A group working for years to clean toxic materials out of the Duwamish River believes a recent barge fire could result in a significant setback.

The Duwamish River Cleanup Coalition has requested a meeting with both the EPA and the Washington Department of Ecology after the fire in late June.

"The most concerning thing to me was the thick black toxic smoke going into South Park," said Chris Wilke, director of Puget Soundkeeper, which is a member of the Duwamish River Cleanup Coalition. "We had tons of firefighting foam being applied that foam in the water was sifting through these burning cars. There were burning cars falling into the river."

Wilke says the foam likely bound to chemicals and dispersed them into the river making it more of a threat to birds and fish.

"There absolutely was a significant pollution event that night. There is no doubt in my mind," Wilke said. "These ongoing insults to the river are how the river got polluted in the first place Events like this are what sets us back."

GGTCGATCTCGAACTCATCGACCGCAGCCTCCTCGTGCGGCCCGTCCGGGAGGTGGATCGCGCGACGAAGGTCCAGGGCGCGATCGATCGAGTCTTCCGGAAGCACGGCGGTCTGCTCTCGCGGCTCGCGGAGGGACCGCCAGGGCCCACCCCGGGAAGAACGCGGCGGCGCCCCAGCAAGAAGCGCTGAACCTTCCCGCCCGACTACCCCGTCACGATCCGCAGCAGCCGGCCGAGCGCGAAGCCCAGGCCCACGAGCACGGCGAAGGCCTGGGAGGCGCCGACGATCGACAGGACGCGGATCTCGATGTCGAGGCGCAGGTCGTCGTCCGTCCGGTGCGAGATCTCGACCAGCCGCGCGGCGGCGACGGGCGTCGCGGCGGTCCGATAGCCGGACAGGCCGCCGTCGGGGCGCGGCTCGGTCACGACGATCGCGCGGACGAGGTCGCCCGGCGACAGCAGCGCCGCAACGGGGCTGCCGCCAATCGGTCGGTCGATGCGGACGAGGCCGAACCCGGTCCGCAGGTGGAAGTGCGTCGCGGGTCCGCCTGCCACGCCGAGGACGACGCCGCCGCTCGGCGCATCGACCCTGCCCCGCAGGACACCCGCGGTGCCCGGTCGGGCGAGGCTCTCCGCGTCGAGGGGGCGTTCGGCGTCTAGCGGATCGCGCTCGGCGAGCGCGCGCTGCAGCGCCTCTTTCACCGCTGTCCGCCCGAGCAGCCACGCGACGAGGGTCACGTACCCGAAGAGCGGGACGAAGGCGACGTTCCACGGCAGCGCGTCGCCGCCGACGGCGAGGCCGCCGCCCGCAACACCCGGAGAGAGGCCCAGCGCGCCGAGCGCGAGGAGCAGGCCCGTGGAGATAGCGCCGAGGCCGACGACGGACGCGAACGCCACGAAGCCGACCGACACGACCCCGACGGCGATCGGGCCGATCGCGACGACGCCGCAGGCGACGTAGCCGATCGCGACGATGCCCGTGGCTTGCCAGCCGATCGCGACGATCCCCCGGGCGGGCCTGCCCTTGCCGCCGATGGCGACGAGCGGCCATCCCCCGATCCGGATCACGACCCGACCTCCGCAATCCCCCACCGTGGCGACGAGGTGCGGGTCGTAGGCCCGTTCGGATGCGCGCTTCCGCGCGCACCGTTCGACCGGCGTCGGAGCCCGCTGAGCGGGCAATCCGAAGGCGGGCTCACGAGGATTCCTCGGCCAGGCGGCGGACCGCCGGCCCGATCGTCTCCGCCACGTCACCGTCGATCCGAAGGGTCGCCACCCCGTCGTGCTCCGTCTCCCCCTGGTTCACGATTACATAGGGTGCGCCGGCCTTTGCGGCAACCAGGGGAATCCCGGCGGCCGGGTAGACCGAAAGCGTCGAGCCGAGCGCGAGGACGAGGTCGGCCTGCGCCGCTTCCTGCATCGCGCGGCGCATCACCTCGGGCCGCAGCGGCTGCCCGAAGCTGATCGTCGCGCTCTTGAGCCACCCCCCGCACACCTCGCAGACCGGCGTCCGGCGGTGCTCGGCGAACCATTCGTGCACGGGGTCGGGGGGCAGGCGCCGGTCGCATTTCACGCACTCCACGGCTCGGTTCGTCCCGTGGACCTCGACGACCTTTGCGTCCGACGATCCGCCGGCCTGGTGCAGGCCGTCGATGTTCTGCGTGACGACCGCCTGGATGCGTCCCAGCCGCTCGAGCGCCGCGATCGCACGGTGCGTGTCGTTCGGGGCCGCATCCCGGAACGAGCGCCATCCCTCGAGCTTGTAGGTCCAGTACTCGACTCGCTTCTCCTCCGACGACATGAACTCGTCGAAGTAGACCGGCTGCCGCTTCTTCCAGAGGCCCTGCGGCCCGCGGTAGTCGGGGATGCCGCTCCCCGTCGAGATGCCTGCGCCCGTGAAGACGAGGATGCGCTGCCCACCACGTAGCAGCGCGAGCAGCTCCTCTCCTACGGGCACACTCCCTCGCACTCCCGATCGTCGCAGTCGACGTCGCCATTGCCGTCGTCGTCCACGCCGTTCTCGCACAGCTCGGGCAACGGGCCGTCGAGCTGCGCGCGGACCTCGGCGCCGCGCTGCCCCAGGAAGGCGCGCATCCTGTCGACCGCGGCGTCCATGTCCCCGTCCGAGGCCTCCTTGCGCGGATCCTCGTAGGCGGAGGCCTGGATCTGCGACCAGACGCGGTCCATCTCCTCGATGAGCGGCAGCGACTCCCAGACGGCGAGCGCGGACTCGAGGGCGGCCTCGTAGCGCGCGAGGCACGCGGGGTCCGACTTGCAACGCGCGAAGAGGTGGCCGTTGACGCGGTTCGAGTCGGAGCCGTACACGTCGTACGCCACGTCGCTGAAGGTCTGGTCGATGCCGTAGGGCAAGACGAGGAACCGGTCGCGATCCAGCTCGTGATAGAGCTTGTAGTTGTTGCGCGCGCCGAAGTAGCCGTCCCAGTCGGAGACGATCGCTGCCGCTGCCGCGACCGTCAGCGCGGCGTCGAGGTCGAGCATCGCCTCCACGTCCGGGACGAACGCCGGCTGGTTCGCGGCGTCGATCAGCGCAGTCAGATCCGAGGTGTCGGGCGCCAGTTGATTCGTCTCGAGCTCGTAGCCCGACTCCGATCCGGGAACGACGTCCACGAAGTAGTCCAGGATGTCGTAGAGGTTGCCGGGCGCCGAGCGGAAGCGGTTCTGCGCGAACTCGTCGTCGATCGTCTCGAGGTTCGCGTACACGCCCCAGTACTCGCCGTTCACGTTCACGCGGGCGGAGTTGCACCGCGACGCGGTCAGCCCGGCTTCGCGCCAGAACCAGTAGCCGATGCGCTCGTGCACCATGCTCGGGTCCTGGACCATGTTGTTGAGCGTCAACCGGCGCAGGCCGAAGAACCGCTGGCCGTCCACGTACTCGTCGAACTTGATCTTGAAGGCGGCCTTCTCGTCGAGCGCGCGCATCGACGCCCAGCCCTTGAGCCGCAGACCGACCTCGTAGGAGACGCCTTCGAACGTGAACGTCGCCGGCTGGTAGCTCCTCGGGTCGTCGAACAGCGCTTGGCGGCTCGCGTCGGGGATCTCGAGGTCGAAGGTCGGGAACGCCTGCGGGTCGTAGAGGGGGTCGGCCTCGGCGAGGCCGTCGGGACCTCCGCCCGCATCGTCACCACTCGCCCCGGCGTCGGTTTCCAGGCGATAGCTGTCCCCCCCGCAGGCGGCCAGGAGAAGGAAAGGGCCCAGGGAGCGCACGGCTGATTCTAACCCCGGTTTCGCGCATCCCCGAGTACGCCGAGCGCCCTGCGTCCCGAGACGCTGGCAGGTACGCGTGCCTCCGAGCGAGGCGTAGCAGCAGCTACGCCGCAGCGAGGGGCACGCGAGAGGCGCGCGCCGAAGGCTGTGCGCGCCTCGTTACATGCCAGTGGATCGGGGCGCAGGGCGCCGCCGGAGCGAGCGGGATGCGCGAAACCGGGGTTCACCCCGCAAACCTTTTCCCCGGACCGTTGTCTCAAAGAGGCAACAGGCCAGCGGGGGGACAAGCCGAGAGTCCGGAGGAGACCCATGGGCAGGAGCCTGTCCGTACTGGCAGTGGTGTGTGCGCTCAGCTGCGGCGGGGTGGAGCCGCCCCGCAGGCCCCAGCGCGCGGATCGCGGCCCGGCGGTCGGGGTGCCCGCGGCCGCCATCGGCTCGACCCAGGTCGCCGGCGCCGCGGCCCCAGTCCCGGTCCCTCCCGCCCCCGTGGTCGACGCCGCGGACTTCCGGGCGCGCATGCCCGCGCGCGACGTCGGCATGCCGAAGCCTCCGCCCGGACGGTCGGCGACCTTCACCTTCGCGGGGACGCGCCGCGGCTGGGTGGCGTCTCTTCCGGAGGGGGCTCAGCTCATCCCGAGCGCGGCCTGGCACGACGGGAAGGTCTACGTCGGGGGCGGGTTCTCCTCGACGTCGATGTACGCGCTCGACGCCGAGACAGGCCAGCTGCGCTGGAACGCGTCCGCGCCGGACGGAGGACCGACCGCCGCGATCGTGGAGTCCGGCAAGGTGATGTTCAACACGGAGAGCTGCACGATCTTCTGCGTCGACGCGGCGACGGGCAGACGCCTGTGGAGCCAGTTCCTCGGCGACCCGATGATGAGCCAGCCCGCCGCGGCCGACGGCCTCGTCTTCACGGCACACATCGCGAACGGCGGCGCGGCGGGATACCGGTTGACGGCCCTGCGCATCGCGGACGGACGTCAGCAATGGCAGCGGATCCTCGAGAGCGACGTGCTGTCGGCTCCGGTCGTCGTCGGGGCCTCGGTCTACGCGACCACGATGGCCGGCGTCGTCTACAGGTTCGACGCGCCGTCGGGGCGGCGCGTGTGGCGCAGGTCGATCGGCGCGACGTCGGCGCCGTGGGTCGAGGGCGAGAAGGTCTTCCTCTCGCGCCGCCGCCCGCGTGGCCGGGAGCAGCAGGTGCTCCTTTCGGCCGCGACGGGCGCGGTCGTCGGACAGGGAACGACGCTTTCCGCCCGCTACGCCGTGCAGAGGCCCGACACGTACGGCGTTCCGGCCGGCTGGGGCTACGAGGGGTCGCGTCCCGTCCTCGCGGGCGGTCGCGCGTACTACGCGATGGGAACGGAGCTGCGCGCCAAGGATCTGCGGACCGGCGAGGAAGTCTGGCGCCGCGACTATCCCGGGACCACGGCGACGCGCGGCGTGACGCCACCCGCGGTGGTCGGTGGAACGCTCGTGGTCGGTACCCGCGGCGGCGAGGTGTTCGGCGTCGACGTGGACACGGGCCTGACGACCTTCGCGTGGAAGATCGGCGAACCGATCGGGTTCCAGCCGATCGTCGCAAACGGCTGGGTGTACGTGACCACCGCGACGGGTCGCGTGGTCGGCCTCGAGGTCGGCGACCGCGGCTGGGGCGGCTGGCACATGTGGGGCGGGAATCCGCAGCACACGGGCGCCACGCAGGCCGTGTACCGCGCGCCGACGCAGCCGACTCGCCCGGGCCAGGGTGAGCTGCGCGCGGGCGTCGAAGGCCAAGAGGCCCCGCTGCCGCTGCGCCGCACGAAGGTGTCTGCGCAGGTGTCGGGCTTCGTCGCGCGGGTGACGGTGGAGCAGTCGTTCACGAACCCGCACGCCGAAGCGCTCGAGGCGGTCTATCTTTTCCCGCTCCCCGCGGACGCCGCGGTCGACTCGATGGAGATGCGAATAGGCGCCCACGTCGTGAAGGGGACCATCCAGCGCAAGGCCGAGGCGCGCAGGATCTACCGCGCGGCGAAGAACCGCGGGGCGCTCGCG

This is not the first time Wilke and his group have crossed paths with Seattle Iron and Metals, the site of the fire.

"Puget Soundkeeper has an ongoing Clean Water Act lawsuit against Seattle Iron and Metals for polluted discharges to The Duwamish River. The facility’s own monitoring data show repeated discharges of stormwater and wastewater in excess of permit limits. PCBs, in particular, are a persistent problem, and Ecology’s attempts at enforcement have been ineffective at bringing them into compliance,” Wilke said.

"At one point, Ecology even proposed to weaken the protective standards by creating a legal 'mixing zone' in an attempt to allow higher levels of PCBs into the river. Soundkeeper successfully overturned this proposal in court. The original case over the illegal pollution is currently headed to trial in US District Court."

Seattle Iron & Metals typically requires fuel to be emptied from crushed vehicles. But the fire started when a crane picked up a truck that still had propane tanks, according to the Department of Ecology.

Puget Sound Clean Air Agency’s air quality monitor at South Park showed a short duration spike in particulate concentrations that appeared to be related to the smoke from the fire.

Seattle Fire Department investigators said that the fire was sparked accidentally and that it caused $1 million in damage.

One firefighter had minor injuries.